Best Practices – Time and Material Contracts – Why Time and Material Contracts Might Not Be A Viable Contracting Method in the State of California.

For this week’s article I have teamed up with a friend and colleague who is an expert in staff augmentation and contracting of contingent labor.

Paul Smith

Paul Smith is the Global Category Leader for Corporate Professional Services at IBM.  Paul is responsible for developing strategies for sourcing and procurement of contingent labor for Client’s of IBM Procurement Services.

In case you are not familiar with IBM Procurement Services, here is a link where you can learn more.

Mr. Smith has over fifteen (15) years of procurement experience focused on Contingent Workforce and Permanent Recruitment.

I asked Paul to join me this week because Assembly Bill-5 (“AB5”) (which took effect on January 1 2020) could affect the way you contract construction labor in the state of California.

Time and Material Contracts

It should not be too controversial to hear that contracting construction work on a time and material (T&M) basis is not a best practice.

Regardless, I come across Stakeholder who rationalized hourly rate contracts all the time.

They claim that schedule is their top priority and have no time to develop a scope of work. They point to years of prior engagements with “no problems” and tell me their incumbent contractor can be trusted.

Regardless of whether any those statements are true, the financial risk created by hourly rate contracts is the same.

However, I’m not an absolutist and from time to time, I do use T&M contracts, but I have always maintained that the scope and duration of such engagements should be limited.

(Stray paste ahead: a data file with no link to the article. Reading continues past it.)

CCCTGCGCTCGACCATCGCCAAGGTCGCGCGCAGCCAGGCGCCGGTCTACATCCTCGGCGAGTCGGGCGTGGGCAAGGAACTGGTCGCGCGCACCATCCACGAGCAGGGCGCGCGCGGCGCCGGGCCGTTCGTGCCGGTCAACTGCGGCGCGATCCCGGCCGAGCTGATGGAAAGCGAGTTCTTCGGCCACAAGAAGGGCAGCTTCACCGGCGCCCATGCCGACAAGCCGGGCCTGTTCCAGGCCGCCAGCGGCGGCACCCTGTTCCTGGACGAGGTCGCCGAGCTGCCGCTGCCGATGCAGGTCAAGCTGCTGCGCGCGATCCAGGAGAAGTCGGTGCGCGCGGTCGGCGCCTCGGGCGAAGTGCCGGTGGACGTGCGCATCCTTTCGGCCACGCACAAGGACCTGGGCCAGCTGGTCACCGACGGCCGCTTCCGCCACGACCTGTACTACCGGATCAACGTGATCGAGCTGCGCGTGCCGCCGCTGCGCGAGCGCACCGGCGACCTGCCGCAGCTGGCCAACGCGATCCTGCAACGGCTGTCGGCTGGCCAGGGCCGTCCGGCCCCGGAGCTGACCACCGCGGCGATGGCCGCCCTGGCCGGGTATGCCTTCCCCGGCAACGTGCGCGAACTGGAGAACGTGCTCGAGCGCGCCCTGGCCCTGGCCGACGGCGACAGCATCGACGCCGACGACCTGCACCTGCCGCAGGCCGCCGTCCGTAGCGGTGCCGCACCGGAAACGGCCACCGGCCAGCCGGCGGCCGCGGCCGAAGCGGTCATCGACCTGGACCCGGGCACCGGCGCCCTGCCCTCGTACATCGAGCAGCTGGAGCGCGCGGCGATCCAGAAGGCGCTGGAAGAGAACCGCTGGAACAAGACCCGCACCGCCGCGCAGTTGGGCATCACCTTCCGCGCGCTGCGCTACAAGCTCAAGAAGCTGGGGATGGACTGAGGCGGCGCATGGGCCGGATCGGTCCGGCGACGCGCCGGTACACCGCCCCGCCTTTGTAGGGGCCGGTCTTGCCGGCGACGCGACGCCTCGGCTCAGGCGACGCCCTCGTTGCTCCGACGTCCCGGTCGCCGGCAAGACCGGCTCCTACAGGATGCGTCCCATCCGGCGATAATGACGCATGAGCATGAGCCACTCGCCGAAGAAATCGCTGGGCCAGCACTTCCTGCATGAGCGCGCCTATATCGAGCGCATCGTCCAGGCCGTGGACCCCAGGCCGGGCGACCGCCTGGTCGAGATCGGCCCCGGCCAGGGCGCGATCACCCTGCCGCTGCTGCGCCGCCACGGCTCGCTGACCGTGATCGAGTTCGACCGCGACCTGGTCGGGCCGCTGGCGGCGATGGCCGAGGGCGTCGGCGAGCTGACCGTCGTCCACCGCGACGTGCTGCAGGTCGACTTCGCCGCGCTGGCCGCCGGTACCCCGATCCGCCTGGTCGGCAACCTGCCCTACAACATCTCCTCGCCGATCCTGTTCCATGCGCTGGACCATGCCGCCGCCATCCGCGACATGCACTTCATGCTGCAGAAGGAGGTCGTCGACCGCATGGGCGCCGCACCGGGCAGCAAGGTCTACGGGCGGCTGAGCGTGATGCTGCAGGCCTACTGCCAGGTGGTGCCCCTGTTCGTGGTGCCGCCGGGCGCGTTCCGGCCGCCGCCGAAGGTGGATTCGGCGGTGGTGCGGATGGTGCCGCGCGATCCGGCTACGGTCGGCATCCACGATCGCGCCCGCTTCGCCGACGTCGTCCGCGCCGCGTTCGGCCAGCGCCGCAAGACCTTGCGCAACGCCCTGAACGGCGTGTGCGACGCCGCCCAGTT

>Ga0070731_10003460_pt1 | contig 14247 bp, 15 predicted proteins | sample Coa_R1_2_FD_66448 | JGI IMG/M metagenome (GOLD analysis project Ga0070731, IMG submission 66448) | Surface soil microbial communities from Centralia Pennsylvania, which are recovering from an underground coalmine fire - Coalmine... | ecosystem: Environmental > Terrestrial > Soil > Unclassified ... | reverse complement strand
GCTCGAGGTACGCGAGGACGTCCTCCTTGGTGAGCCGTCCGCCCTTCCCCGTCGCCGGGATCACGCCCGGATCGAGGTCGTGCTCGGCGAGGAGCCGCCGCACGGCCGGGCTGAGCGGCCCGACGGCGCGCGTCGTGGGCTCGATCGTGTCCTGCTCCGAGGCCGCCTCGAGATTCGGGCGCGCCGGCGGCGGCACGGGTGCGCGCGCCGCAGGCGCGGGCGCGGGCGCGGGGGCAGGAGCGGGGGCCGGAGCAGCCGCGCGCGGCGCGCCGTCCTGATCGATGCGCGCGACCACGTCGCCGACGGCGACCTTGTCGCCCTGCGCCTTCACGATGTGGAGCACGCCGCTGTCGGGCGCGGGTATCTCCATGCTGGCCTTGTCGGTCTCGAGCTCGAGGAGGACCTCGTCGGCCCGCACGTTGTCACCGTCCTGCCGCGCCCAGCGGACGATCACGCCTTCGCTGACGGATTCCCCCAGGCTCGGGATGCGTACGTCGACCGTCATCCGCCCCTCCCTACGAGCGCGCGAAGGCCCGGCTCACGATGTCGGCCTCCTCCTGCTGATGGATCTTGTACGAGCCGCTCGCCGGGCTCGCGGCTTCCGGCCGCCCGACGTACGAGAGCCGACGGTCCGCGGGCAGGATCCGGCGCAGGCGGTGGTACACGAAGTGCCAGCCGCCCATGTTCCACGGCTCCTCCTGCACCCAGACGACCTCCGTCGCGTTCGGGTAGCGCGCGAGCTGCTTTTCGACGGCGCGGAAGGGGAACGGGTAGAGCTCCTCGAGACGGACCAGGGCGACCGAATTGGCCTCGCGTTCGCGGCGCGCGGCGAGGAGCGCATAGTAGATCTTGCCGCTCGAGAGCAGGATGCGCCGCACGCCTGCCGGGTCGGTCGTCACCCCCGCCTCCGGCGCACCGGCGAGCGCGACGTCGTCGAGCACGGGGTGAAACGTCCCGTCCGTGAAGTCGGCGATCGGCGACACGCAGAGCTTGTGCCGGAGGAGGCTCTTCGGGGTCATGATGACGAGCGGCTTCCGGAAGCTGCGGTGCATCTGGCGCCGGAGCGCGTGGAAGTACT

With the introduction of AR5 the reasons for avoiding hourly rate contracts are even greater.

Assembly Bill-5

AR5 establishes stricter criteria for classifying workers as Independent Contractors.  In order to qualify as an Independent Contractor AR5 requires the employee to pass the “ABC test”.

The test states that the hiring organizations must prove the worker; (A) is free from the control typically exercised over the employee by said hiring entity; (B) performs work inessential to the hiring entities core operation, products and services; and (C) routinely does work in a recognized business, trade or occupation of the same nature as the work performed.

The consequences to mis-classifying Independent Contractors include,

  • Back taxes
  • IRS penalties
  • Back pay
  • Litigation expense & attorney fees
  • Reputation damage

Due to complaints from Companies and freelance workers (who expressed difficulty making a living under the new law) the California State Assembly is working to make the law better by exempting certain professions and contractual arrangements from the ABC test.

Many experts believe construction and specific types of trade laborers could be made exempt from AR5, but as noted by Seyfarth and Shaw in a recent Lexology article, such exceptions will be governed by the existing 30 year Borello test.

The Borello test refers to California Labor Law 2750.5 and has been the standard for determining whether a worker is an employee or an independent contractor since 1985.  The Borello Test came about from a citation made by Department of Industrial Relations against S.G. Borello & Sons.  The citation stated that migrant harvesters of cucumber crop working for Borello were employees rather than independent contractors because of the level of control they held over the harvesting of the crop.